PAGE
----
The History of Halloween
Halloween is just around the corner, and this year, we are particularly excited because we have a special visitor! From 17th until 31st October, every team that visits The Crystal Maze LIVE Experience in either London and Manchester, will come face to face with a cryptic crystal gazing Fortune Teller, sent by Mumsey to test teams with an unnerving game of high stakes riddles.
The History of Halloween
The ancient Celts believed that on October 31, the boundary between the worlds of the living and the dead became blurred, as they celebrated Samhain. On Samhain, it was believed that the ghosts of the dead returned to earth! In addition to causing trouble and damaging crops, Celts thought that the presence of the otherworldly spirits made it easier for the Druids, or Celtic priests, to make predictions about the future. For a people entirely dependent on the volatile natural world, these prophecies were an important source of comfort and direction during the long, dark winter. To commemorate the event, Druids built huge sacred bonfires, where the people gathered to burn crops and animals as sacrifices to the Celtic deities. During the celebration, the Celts wore costumes, typically consisting of animal heads and skins, and attempted to tell each other's fortunes. When the Romans conquered the Celts in 43 A.D., two Roman traditions were combined with the Celtic festival. The first was Feralia, a day in late October when the Romans traditionally commemorated the passing of the dead. The second was a day to honour Pomona, the Roman goddess of fruit and trees. The symbol of Pomona is the apple and the incorporation of this into Samhain celebrations probably explains the Halloween tradition of "bobbing" for apples that is practiced today.
The History of Fortune Tellers
The first recorded instance of fortune telling dates back to the ancient Chinese practice of Feng Shui, which was used to determine the best placement of objects in order to achieve balance and harmony. The use of astrology to predict the future was also popular in ancient China, and fortune tellers would often use the positions of the stars and planets to make predictions. The ancient Romans also had a belief in the power of fortune telling, and there are many records of Roman emperors consulting with soothsayers before making important decisions. In the Middle Ages, fortune telling became associated with the occult, and people would often consult fortune tellers to find out about their future husbands or wives, or to find out if they would be rich or poor. During the Renaissance, the practice of fortune telling was often looked down upon by the Church, but many people still consulted fortune tellers in secret. In the 19th century, the practice of fortune telling became more popular again, and there was a surge in the number of people who claimed to be able to tell fortunes. The 20th century saw a decline in the popularity of fortune telling, but it has experienced a resurgence in recent years. There are now many fortune tellers who operate both online and offline – or in The Crystal Maze…!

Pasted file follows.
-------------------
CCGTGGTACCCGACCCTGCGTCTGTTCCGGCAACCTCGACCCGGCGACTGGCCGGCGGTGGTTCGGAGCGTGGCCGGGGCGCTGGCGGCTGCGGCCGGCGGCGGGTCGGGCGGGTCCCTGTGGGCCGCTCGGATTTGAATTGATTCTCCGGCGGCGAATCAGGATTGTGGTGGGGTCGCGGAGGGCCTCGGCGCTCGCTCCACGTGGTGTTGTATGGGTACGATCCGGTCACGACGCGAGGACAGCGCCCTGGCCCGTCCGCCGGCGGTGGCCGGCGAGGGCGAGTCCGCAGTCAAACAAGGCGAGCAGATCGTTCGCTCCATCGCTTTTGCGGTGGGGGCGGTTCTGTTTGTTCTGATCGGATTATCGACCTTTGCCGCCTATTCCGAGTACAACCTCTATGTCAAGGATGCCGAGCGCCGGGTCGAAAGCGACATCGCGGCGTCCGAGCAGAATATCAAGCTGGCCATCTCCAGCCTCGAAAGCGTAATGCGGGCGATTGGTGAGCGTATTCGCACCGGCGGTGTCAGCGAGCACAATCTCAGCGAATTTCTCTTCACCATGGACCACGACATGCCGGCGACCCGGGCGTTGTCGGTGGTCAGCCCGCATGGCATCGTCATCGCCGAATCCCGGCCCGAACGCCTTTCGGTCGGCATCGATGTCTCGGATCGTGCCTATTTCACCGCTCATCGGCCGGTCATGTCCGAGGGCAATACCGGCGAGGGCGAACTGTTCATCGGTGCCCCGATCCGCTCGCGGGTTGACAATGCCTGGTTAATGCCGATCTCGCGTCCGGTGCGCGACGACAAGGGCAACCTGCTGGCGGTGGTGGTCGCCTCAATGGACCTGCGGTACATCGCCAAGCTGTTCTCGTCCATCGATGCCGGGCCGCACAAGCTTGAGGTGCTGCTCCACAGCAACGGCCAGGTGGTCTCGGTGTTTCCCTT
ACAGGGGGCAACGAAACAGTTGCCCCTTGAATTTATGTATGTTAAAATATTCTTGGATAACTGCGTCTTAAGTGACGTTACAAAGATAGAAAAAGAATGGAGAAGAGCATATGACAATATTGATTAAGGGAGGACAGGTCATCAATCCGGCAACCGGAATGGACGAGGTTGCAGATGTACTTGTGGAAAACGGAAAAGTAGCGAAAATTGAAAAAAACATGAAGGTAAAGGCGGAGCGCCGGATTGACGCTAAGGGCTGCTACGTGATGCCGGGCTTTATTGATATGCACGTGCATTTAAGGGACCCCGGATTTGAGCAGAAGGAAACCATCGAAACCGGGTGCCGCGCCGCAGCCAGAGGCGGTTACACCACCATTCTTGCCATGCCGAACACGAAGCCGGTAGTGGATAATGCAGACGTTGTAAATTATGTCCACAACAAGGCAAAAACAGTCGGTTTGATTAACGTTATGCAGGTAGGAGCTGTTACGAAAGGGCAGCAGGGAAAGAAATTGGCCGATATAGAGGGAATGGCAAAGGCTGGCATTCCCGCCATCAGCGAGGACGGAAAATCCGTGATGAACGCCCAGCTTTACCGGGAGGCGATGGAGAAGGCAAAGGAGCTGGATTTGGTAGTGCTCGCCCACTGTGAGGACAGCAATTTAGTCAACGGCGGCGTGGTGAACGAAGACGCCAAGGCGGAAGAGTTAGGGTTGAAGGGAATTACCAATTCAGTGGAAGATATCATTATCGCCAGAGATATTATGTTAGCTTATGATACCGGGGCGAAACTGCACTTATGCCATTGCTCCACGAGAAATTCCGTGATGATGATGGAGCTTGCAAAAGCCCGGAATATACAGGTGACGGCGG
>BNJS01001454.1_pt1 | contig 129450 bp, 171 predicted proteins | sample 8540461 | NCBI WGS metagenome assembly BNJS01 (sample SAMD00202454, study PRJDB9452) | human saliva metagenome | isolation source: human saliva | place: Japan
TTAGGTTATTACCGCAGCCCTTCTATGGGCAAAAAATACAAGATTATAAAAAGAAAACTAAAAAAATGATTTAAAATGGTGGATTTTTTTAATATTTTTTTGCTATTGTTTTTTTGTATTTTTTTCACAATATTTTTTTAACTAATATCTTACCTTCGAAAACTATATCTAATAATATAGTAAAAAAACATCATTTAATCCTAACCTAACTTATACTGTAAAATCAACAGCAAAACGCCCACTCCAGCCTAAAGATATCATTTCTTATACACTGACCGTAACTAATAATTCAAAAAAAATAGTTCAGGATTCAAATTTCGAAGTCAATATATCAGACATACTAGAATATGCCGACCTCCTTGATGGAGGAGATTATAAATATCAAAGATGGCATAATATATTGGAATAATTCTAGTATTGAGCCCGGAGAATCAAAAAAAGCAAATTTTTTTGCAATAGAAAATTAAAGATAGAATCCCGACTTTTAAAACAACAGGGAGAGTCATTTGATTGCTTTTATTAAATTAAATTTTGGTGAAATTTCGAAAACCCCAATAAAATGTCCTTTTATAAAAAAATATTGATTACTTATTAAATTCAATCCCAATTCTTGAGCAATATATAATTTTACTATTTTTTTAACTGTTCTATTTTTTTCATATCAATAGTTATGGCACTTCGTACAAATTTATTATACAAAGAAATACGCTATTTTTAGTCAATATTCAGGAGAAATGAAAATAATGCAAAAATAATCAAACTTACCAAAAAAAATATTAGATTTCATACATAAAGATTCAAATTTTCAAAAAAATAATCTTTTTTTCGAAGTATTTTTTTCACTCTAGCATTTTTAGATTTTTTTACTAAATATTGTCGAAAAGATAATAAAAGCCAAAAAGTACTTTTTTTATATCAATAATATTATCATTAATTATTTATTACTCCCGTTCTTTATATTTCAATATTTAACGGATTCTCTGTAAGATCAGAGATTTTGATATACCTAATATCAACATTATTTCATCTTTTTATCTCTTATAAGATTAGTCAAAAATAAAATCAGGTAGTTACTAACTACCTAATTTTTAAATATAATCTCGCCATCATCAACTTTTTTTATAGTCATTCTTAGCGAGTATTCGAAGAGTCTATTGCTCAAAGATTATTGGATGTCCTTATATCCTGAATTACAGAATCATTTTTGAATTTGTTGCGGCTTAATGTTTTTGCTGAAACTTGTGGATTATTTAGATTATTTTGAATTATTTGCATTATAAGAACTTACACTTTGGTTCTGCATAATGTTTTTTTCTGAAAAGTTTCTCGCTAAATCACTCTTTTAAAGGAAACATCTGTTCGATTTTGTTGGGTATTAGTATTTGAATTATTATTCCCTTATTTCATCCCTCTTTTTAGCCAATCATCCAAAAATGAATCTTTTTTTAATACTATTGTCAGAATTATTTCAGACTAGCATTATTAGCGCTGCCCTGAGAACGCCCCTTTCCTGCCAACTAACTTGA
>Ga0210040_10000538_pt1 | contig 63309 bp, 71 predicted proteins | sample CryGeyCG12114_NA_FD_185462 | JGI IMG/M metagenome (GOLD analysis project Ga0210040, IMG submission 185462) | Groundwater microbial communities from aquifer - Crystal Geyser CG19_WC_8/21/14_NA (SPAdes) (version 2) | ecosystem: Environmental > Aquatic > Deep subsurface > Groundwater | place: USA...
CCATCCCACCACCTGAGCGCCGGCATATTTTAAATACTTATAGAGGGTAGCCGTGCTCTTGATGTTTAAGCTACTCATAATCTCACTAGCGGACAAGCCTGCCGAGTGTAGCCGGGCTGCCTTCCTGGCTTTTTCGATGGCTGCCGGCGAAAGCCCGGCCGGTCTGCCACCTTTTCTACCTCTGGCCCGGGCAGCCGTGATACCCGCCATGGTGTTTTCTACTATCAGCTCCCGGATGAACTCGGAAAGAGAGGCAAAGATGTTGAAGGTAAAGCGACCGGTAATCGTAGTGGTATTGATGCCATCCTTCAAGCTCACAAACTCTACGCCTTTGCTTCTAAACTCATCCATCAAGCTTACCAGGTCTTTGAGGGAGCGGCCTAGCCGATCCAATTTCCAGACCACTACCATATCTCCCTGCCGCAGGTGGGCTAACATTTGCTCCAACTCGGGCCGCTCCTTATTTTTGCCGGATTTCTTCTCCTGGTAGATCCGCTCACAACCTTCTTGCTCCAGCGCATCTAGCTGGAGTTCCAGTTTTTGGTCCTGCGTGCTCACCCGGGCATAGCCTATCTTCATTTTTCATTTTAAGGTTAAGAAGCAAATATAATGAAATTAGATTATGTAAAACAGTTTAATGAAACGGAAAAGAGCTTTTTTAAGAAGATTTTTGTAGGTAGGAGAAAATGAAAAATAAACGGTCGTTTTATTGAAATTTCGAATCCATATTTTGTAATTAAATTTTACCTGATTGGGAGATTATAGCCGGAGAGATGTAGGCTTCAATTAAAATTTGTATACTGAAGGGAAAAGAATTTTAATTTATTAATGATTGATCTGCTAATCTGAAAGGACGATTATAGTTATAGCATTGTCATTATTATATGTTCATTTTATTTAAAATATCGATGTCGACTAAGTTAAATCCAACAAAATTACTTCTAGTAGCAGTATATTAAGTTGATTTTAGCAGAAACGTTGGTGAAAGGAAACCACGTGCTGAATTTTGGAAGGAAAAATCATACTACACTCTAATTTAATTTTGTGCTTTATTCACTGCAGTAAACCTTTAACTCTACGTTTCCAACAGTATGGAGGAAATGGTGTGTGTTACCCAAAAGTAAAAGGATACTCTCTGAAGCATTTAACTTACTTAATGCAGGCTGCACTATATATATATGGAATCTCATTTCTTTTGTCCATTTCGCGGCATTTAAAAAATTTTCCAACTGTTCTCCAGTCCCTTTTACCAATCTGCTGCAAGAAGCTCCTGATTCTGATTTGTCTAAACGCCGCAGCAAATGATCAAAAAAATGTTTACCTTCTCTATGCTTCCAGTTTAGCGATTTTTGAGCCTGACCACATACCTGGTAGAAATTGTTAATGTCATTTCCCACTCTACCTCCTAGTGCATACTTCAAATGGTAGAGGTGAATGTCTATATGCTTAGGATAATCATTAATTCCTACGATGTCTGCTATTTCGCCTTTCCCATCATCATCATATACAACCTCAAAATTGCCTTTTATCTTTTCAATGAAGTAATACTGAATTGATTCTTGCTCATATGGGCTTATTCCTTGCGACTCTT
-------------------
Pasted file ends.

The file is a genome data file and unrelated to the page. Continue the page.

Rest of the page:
Halloween and 90s TV
The 90s were a golden age for TV – we should know! Halloween episodes were always a lot of fun.
Here are some of our favourites:
"Buffy the Vampire Slayer" - The first Halloween episode came in season 2, where Buffy and her friends are cursed by a spell, where everyone turns into whatever they were dressed up as. In the second, called, “Fear, itself” they go to a Halloween party at a haunted house, where they have to deal with an accidentally summoned demon!
"Friends" – Who can forget the iconic pink bunny outfit and “spudnik”. Classics.
"The Simpsons" – Reigning supreme with their "Treehouse of Horror" episodes, the Simpson family always find themselves in terrifying yet hilarious Halloween fun.
"Sabrina, the Teenage Witch" – Unsurprisingly, Halloween episodes were a staple for Sabrina, the Teenage Witch. Check our “Good Will Haunting” from season 3 for a real treat.
Happy Halloween, everyone!